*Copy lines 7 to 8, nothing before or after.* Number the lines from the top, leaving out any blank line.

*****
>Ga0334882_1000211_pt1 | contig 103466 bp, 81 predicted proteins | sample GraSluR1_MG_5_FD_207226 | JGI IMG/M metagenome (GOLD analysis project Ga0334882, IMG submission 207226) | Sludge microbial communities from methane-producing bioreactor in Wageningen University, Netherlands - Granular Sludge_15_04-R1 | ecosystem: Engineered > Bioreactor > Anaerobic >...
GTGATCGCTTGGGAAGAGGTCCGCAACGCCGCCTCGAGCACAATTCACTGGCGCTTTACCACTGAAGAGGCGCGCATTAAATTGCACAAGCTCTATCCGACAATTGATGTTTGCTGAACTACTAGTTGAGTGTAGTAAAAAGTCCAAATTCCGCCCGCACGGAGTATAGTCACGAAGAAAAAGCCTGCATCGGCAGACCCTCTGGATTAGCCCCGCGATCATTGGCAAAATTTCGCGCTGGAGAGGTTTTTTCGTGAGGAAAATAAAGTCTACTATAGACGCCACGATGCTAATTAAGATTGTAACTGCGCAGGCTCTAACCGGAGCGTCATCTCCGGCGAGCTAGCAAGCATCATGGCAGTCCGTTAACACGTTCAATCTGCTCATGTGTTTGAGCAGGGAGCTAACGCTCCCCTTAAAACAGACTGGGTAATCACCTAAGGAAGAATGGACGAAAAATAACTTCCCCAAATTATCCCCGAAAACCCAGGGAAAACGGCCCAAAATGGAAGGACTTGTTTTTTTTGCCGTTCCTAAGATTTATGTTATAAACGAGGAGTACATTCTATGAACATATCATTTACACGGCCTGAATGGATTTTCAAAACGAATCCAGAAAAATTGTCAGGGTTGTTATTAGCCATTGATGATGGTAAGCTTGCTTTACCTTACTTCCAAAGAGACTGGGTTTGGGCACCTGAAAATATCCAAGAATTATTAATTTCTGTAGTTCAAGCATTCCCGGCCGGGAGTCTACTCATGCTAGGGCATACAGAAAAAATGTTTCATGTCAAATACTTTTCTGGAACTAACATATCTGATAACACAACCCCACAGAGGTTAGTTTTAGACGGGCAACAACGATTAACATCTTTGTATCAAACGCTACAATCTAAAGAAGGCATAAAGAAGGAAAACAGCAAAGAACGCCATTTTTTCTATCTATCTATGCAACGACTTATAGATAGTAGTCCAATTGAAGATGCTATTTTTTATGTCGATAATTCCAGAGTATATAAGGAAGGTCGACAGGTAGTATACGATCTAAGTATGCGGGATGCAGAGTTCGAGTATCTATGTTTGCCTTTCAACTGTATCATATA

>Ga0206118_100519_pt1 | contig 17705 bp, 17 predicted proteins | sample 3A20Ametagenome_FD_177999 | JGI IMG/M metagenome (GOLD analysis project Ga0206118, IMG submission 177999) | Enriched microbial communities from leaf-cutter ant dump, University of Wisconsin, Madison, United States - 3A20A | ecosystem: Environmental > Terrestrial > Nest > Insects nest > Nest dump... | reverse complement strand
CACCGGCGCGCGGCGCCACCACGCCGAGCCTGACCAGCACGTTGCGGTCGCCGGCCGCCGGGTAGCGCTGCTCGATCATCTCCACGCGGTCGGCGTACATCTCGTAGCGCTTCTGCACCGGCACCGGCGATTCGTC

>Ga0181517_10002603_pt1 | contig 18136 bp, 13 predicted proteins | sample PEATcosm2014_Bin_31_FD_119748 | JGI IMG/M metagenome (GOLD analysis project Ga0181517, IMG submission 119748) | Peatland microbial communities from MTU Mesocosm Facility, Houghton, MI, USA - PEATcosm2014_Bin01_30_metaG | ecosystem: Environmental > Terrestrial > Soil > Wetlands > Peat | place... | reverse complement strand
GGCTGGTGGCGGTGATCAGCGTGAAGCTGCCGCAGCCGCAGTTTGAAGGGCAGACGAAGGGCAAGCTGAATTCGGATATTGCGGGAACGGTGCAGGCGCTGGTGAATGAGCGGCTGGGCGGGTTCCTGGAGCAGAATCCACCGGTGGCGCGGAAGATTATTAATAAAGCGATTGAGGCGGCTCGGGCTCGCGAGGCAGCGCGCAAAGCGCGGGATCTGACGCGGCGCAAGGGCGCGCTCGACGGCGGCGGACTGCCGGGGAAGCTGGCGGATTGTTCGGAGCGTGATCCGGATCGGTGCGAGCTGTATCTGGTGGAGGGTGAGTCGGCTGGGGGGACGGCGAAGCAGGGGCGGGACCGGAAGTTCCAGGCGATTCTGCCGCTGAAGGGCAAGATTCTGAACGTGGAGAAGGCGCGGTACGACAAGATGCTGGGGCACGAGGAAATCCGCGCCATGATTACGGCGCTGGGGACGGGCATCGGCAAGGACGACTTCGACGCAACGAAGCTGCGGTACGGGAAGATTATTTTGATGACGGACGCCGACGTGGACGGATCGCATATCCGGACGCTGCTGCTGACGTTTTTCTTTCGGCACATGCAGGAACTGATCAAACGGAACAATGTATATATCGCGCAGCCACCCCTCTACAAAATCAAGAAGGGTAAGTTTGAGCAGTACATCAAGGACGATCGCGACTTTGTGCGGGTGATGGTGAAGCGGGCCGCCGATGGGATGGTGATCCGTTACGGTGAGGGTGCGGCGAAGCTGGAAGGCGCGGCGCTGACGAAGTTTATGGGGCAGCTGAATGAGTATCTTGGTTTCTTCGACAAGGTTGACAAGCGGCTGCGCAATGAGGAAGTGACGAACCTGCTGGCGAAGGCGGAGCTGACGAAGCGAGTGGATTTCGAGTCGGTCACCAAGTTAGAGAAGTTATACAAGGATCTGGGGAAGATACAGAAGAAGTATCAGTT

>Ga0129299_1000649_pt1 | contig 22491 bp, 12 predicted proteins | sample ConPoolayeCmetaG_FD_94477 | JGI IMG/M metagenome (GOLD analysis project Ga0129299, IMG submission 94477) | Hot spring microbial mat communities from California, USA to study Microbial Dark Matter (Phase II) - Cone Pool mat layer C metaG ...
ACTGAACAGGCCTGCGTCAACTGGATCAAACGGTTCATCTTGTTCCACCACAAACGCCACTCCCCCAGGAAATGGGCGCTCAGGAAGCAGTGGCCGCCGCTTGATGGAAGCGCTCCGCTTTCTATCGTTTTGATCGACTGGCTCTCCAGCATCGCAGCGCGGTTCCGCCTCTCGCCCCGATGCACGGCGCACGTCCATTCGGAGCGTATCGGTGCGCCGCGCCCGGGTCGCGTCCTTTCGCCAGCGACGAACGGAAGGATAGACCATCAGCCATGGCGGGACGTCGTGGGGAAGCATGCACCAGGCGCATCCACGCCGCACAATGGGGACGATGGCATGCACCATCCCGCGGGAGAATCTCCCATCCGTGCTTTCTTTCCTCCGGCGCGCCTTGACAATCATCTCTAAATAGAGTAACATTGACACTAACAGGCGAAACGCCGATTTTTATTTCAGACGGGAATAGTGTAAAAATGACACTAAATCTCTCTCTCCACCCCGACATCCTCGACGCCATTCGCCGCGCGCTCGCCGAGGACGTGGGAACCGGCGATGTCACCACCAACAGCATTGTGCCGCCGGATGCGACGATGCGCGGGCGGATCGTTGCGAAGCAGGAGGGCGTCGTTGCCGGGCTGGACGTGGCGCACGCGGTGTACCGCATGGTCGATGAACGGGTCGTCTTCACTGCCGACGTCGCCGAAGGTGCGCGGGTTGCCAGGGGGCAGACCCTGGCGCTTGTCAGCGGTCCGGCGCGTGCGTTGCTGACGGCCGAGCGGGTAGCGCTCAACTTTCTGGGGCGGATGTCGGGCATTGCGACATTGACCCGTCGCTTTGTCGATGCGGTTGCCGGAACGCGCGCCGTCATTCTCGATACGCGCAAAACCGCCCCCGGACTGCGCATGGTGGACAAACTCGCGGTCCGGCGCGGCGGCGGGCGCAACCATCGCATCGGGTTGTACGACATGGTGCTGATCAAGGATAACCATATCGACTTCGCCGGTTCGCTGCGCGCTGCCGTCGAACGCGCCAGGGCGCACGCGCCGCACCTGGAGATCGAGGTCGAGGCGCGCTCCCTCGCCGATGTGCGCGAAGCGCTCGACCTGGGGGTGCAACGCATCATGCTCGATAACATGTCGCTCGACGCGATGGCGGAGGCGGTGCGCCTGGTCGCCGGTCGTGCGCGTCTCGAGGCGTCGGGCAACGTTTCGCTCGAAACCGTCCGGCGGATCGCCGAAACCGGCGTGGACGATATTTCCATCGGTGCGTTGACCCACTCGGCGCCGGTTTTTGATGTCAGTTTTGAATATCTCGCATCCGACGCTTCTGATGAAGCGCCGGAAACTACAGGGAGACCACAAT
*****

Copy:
>Ga0129299_1000649_pt1 | contig 22491 bp, 12 predicted proteins | sample ConPoolayeCmetaG_FD_94477 | JGI IMG/M metagenome (GOLD analysis project Ga0129299, IMG submission 94477) | Hot spring microbial mat communities from California, USA to study Microbial Dark Matter (Phase II) - Cone Pool mat layer C metaG ...
ACTGAACAGGCCTGCGTCAACTGGATCAAACGGTTCATCTTGTTCCACCACAAACGCCACTCCCCCAGGAAATGGGCGCTCAGGAAGCAGTGGCCGCCGCTTGATGGAAGCGCTCCGCTTTCTATCGTTTTGATCGACTGGCTCTCCAGCATCGCAGCGCGGTTCCGCCTCTCGCCCCGATGCACGGCGCACGTCCATTCGGAGCGTATCGGTGCGCCGCGCCCGGGTCGCGTCCTTTCGCCAGCGACGAACGGAAGGATAGACCATCAGCCATGGCGGGACGTCGTGGGGAAGCATGCACCAGGCGCATCCACGCCGCACAATGGGGACGATGGCATGCACCATCCCGCGGGAGAATCTCCCATCCGTGCTTTCTTTCCTCCGGCGCGCCTTGACAATCATCTCTAAATAGAGTAACATTGACACTAACAGGCGAAACGCCGATTTTTATTTCAGACGGGAATAGTGTAAAAATGACACTAAATCTCTCTCTCCACCCCGACATCCTCGACGCCATTCGCCGCGCGCTCGCCGAGGACGTGGGAACCGGCGATGTCACCACCAACAGCATTGTGCCGCCGGATGCGACGATGCGCGGGCGGATCGTTGCGAAGCAGGAGGGCGTCGTTGCCGGGCTGGACGTGGCGCACGCGGTGTACCGCATGGTCGATGAACGGGTCGTCTTCACTGCCGACGTCGCCGAAGGTGCGCGGGTTGCCAGGGGGCAGACCCTGGCGCTTGTCAGCGGTCCGGCGCGTGCGTTGCTGACGGCCGAGCGGGTAGCGCTCAACTTTCTGGGGCGGATGTCGGGCATTGCGACATTGACCCGTCGCTTTGTCGATGCGGTTGCCGGAACGCGCGCCGTCATTCTCGATACGCGCAAAACCGCCCCCGGACTGCGCATGGTGGACAAACTCGCGGTCCGGCGCGGCGGCGGGCGCAACCATCGCATCGGGTTGTACGACATGGTGCTGATCAAGGATAACCATATCGACTTCGCCGGTTCGCTGCGCGCTGCCGTCGAACGCGCCAGGGCGCACGCGCCGCACCTGGAGATCGAGGTCGAGGCGCGCTCCCTCGCCGATGTGCGCGAAGCGCTCGACCTGGGGGTGCAACGCATCATGCTCGATAACATGTCGCTCGACGCGATGGCGGAGGCGGTGCGCCTGGTCGCCGGTCGTGCGCGTCTCGAGGCGTCGGGCAACGTTTCGCTCGAAACCGTCCGGCGGATCGCCGAAACCGGCGTGGACGATATTTCCATCGGTGCGTTGACCCACTCGGCGCCGGTTTTTGATGTCAGTTTTGAATATCTCGCATCCGACGCTTCTGATGAAGCGCCGGAAACTACAGGGAGACCACAAT